When it comes to caring for the elderly, we have a tradition as well. Our version of corban is the full-time ministry. If the children of an aging or ill parent are serving in Bethel, or are missionaries or pioneers serving far away, we suggest that the congregation may want to take on the task of caring for their aging parents so that they can remain in the full time service. This is considered a good and loving thing to do; a way of serving God. This full-time ministry is our sacrifice to God, or corban (a gift dedicated to God).

The article explains:

“Some volunteers divide the tasks with others in the congregation and care for older ones on a rotation basis. While realizing that their own circumstances do not allow them to engage in the full-time ministry, they are happy to assist the children to remain in their chosen careers as long as possible. What an excellent spirit such brothers show!” (par. 16)

It sounds nice, even theocratic. The children have a career. We’d love to have that career, but cannot. However, the least we can do is help the children remain in their chosen career by filling in for them in caring for the needs of their parents or grandparents.

We can be sure that the tradition of corban sounded nice and theocratic to both the religious leaders and their followers in Jesus’ day. However, the Lord took great exception to this tradition. He does not allow his subjects to disobey him just because they reason they are acting in a just cause. The end does not justify the means. Jesus doesn’t need a missionary to remain in his assignment if that individual’s parents are in need back home.

True the Society invests a lot of time and money in training and maintaining a missionary or Bethelite. All that could be wasted if the brother or sister has to leave to care for aging parents. From Jehovah’s view, however, this is of no consequence. He inspired the apostle Paul to instruct the congregation to let children and grandchildren “learn first to practice godly devotion in their own household and to repay their parents and grandparents what is due them, for this is acceptable in God’s sight.” (1 Tim. 5:4)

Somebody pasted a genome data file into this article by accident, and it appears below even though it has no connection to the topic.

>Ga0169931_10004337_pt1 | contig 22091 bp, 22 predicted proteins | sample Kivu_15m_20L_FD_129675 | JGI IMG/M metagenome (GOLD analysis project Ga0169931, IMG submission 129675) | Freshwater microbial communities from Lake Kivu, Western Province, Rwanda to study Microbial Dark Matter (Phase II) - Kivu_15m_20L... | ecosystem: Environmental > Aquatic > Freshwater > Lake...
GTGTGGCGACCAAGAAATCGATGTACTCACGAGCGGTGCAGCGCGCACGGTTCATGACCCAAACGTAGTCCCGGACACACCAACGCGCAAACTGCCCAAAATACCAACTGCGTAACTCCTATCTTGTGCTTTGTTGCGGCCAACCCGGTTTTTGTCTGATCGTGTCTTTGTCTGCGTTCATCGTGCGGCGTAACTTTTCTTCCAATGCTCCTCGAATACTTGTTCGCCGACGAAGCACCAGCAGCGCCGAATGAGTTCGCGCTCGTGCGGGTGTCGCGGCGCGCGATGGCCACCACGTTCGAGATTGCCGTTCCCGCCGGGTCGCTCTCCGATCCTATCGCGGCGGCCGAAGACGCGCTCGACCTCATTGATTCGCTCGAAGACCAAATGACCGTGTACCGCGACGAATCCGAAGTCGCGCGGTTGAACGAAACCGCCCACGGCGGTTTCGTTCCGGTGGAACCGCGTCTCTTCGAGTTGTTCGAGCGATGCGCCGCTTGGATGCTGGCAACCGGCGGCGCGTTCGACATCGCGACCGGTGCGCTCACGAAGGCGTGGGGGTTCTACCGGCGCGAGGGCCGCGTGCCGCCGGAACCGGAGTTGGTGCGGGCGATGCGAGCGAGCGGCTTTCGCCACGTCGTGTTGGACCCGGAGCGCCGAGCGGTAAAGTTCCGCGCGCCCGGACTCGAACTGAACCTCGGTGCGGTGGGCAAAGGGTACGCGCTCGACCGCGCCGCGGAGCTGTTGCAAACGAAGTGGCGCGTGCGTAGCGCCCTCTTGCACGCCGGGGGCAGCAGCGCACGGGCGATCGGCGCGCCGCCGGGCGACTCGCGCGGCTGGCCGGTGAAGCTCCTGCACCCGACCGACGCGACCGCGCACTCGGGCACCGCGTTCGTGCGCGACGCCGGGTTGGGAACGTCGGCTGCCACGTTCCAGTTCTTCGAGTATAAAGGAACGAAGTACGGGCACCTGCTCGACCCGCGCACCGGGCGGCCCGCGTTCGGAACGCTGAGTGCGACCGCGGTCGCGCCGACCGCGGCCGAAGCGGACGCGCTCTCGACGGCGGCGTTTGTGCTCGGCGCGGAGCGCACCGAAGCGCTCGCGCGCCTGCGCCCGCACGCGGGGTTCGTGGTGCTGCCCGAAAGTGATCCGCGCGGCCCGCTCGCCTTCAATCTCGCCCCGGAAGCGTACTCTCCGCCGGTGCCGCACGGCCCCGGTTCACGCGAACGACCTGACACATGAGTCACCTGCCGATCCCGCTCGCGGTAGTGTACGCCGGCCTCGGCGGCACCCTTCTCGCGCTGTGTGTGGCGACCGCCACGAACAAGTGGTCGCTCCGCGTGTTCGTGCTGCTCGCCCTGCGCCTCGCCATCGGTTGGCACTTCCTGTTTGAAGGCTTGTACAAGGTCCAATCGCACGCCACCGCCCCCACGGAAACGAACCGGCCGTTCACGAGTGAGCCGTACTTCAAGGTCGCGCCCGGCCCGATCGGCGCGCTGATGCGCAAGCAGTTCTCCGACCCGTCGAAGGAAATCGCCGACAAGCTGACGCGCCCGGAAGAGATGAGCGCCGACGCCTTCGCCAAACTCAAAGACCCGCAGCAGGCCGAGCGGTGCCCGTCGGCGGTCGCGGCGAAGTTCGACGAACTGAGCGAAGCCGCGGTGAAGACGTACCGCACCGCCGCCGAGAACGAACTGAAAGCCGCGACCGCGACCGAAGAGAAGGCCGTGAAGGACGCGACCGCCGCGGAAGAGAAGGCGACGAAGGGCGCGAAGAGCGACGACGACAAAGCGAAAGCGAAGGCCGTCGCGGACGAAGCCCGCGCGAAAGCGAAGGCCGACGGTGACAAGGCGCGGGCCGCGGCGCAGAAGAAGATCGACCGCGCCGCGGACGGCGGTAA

Let’s analyze that for a moment. This practice of godly devotion is seen as a repayment. What are the children paying back to the parents or grandparents? Simply caregiving? Is that all your parents did for you? Fed you, clothed you, housed you? Perhaps, if you had unloving parents, but for most of us, I daresay the giving didn’t stop with the material. Our parents were there for us in every way. They gave us emotional support; they gave us unconditional love.

As a parent nears death, what they want and need is to be with their children. Children likewise need to repay the love and support that their parents and grandparents lavished on them in their most vulnerable years. No congregation, however loving its members, can substitute for that.

Yet our Organization expects aging, ill, or dying parents to sacrifice this most human of needs for the sake of the full-time ministry. Essentially, we are saying that the work a missionary does is so valuable to Jehovah that he views it as trumping the need to show godly devotion by repaying one’s parents or grandparents what they are due. That in this instance, one is not disowning the faith. We are basically reversing Jesus’ words and saying that ‘God wants sacrifice, and not mercy.’ (Mat. 9:13)

I was discussing this topic with Apollos, and he made the observation that Jesus never focused on the group but always the individual. It was never what was good for the group that mattered, but always the individual. Jesus spoke of leaving the 99 to rescue the 1 lost sheep. (Mat. 18:12-14) Even his own sacrifice was made not for the collective, but for the individual.

There are no scriptures that support the viewpoint expressed that it is loving and acceptable in the sight of God to abandon one’s parents or grandparents to the care of the congregation while one continues in full-time service in a faraway land. True, they may need care beyond what children can provide. It may be that professional care is needed. Still, leaving whatever care can be provided to be handled by “congregation volunteers” while one continues to uphold the tradition that the ministry is of overriding importance flies in the face of what Jehovah clearly states in his word is the obligation of the child.

How lamentable that like the scribes and Pharisees, we have invalidated the word of God by our tradition.